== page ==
An asteroid impact might very well end all life on Earth today. But in the early history of the planet, the constant shower of space rocks helped shape our planet’s crust. Eventually, they formed the continents that currently housed humankind.
Heavy bombardment during the Hadean eon caused the rocks on the surface of the Earth to melt on a massive scale. Majority of these rocks happened to be basaltic, and the impacts turned them into vast pools of hot molten material that spanned thousands of miles across.
“If you want to get an idea of what the surface of Earth looked like at that time, you can just look at the surface of the Moon which is covered by a vast amount of large impact craters,” commented University of the Witwatersrand (Wits) researcher Rais Latypov.
No one knows what happened to those massive melt sheets once they cooled down. One model suggests that the basalt pools reformed into magma bodies that were also basaltic in composition. In this scenario, asteroid impacts did not influence the evolution of the Earth’s early crust. (Related: Sci-fi in real life: Scientists propose building a space station INSIDE an asteroid and using its gravity to mine valuable space rocks.)
An opposing theory argues that the melt sheets hosted chemical reactions on a large scale. The changes created layers of magmatic rocks, which are more commonly known as igneous rocks.
This model suggests that asteroid impacts contributed to the formation of magmatic rocks in the early crust of the Earth. By extension, that same bombardment played a significant role in the chemical evolution of the planet.
Unfortunately, plate tectonics wiped out any evidence of the Hadean impact melts long ago. Researchers can no longer directly determine which model is in the right.
Instead, Latypov and his colleagues investigated the Sudbury Igneous Complex (SIC) in Canada. This impact melt sheet formed much later than the Hadean ones, so it survived to present times.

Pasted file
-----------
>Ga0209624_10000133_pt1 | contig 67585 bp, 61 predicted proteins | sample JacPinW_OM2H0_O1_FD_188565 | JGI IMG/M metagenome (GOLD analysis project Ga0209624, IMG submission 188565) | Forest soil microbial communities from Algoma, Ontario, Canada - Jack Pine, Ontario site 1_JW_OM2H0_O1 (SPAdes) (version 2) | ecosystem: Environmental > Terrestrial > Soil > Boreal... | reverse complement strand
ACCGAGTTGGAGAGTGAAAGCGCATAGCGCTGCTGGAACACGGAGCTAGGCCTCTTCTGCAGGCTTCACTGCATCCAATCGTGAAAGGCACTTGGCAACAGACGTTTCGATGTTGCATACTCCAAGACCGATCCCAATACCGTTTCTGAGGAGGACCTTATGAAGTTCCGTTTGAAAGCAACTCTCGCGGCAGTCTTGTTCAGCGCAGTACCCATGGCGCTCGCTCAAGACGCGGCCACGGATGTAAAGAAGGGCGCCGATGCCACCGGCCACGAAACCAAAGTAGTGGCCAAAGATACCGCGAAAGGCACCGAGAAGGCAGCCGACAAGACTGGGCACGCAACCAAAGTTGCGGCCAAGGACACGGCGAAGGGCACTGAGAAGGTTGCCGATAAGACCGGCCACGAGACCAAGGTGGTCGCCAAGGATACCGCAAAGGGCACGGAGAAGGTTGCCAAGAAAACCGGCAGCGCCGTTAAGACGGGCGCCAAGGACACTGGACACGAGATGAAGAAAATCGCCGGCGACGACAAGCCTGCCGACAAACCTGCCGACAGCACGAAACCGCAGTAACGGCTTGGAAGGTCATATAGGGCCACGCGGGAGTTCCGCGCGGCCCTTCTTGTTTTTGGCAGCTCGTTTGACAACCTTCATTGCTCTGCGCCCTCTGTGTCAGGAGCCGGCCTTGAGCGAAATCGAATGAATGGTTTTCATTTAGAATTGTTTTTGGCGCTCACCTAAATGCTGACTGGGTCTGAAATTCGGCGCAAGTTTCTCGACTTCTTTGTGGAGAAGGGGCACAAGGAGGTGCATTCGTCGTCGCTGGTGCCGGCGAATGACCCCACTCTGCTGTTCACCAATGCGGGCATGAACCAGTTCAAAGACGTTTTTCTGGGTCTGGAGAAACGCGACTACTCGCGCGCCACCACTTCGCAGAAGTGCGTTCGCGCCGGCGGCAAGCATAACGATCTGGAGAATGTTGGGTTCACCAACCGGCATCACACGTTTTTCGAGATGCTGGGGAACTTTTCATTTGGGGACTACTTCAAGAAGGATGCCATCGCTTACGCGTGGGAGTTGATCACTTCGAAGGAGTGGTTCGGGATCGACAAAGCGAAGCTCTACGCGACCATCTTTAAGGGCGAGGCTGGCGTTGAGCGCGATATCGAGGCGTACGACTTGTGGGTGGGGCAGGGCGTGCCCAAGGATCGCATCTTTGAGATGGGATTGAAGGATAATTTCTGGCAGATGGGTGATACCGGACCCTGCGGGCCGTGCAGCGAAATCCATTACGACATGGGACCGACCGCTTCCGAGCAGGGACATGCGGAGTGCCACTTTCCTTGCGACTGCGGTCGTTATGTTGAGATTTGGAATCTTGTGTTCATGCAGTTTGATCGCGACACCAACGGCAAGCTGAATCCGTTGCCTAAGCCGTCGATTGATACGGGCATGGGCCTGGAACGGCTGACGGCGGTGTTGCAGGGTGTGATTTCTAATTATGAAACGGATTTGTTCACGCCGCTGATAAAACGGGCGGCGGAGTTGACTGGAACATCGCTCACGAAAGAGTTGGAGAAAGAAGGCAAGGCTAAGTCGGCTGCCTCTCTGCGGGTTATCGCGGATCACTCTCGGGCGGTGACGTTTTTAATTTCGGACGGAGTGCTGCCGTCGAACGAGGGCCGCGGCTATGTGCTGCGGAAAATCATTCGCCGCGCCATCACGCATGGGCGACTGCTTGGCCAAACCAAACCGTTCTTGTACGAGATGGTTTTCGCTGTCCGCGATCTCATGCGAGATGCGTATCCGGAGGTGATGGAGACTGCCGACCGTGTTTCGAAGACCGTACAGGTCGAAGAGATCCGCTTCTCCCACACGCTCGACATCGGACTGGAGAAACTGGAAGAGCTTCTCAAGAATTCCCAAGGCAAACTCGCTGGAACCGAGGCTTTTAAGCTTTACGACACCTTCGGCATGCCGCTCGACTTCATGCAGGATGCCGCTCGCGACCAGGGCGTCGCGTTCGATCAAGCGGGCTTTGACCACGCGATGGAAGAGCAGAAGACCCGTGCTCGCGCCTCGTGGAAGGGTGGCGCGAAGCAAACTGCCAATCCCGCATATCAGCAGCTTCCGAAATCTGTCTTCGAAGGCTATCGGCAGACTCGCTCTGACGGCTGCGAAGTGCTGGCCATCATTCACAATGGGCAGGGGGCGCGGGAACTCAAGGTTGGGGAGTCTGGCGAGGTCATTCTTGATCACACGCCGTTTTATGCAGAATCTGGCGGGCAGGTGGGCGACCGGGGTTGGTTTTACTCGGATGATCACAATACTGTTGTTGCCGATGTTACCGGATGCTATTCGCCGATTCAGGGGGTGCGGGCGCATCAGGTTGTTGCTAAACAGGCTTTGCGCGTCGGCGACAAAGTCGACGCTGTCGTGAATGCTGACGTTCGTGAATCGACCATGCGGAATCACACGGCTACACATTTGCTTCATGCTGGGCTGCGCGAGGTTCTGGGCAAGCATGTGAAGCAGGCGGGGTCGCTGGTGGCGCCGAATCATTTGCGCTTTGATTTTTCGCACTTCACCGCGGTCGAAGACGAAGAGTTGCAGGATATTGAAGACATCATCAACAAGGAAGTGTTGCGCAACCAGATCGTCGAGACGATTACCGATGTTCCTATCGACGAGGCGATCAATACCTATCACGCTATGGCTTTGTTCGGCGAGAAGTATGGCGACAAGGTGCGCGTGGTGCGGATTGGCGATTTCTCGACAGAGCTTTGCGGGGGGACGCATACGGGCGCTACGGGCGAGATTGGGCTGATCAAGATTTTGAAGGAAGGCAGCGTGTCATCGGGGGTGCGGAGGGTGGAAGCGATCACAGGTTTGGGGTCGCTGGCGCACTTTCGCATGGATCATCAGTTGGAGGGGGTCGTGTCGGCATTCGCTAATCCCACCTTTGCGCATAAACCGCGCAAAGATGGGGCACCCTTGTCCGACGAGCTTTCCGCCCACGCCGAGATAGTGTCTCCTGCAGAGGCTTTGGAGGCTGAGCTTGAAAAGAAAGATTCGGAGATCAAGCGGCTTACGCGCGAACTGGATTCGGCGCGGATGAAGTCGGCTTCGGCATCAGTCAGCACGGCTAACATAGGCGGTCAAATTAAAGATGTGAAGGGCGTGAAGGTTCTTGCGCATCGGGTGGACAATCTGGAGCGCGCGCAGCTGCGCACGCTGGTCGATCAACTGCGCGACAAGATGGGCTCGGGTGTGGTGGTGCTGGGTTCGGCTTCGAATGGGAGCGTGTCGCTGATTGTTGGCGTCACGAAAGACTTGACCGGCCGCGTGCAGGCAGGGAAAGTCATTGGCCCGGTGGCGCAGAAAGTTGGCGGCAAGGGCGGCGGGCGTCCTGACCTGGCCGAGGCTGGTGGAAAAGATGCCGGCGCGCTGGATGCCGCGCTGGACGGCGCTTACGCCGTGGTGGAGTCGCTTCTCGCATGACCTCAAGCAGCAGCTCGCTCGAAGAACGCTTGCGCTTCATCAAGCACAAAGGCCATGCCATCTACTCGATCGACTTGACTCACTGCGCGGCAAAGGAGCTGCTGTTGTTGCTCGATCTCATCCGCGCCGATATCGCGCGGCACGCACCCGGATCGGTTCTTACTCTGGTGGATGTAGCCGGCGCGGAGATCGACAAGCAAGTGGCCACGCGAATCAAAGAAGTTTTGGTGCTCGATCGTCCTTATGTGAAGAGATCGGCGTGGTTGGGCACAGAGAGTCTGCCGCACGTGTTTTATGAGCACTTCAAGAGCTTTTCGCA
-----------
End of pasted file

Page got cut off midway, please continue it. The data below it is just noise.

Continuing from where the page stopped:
The Wits research team found that asteroid impacts possessed the potential to convert the basaltic material of the young Earth’s crust into other types of rock. Furthermore, the space rocks might have assisted the crust in changing its composition so that it contained more silica.
In the distant past, a massive asteroid slammed into what eventually became Canada. The resulting melt sheet measured three miles at its thickest part. Over time, it became the SIC – the largest, most visible, and easy to reach asteroid impact melt sheet on the planet. Its many layers of igneous rock are considered to be remarkable.
The Wits researchers found large bodies of melanorite rocks in all the layers of the SIC. The presence of these rocks led them to conclude that chemical reactions on a large scale produced the magma rock layers of the melt sheet.
Based on their analysis, they theorized that the older Hadean impact melt sheets also experienced similar levels of chemical activity near the surface of the young Earth. The layers of the resulting bodies depended on the material that comprised them.
Eventually, thick layers of primitive rocks separated from those bodies and descended into the mantle. The sunken material left considerable amounts of floating crustal blocks in the Hadean crust. These blocks became the forerunners of the continents.
“This would make the crust compositionally layered and increasingly more evolved from its base towards the Earth’s surface,” Latypov reported. “These impacts made the crust compositionally more evolved — in other words, silica-rich in composition.”
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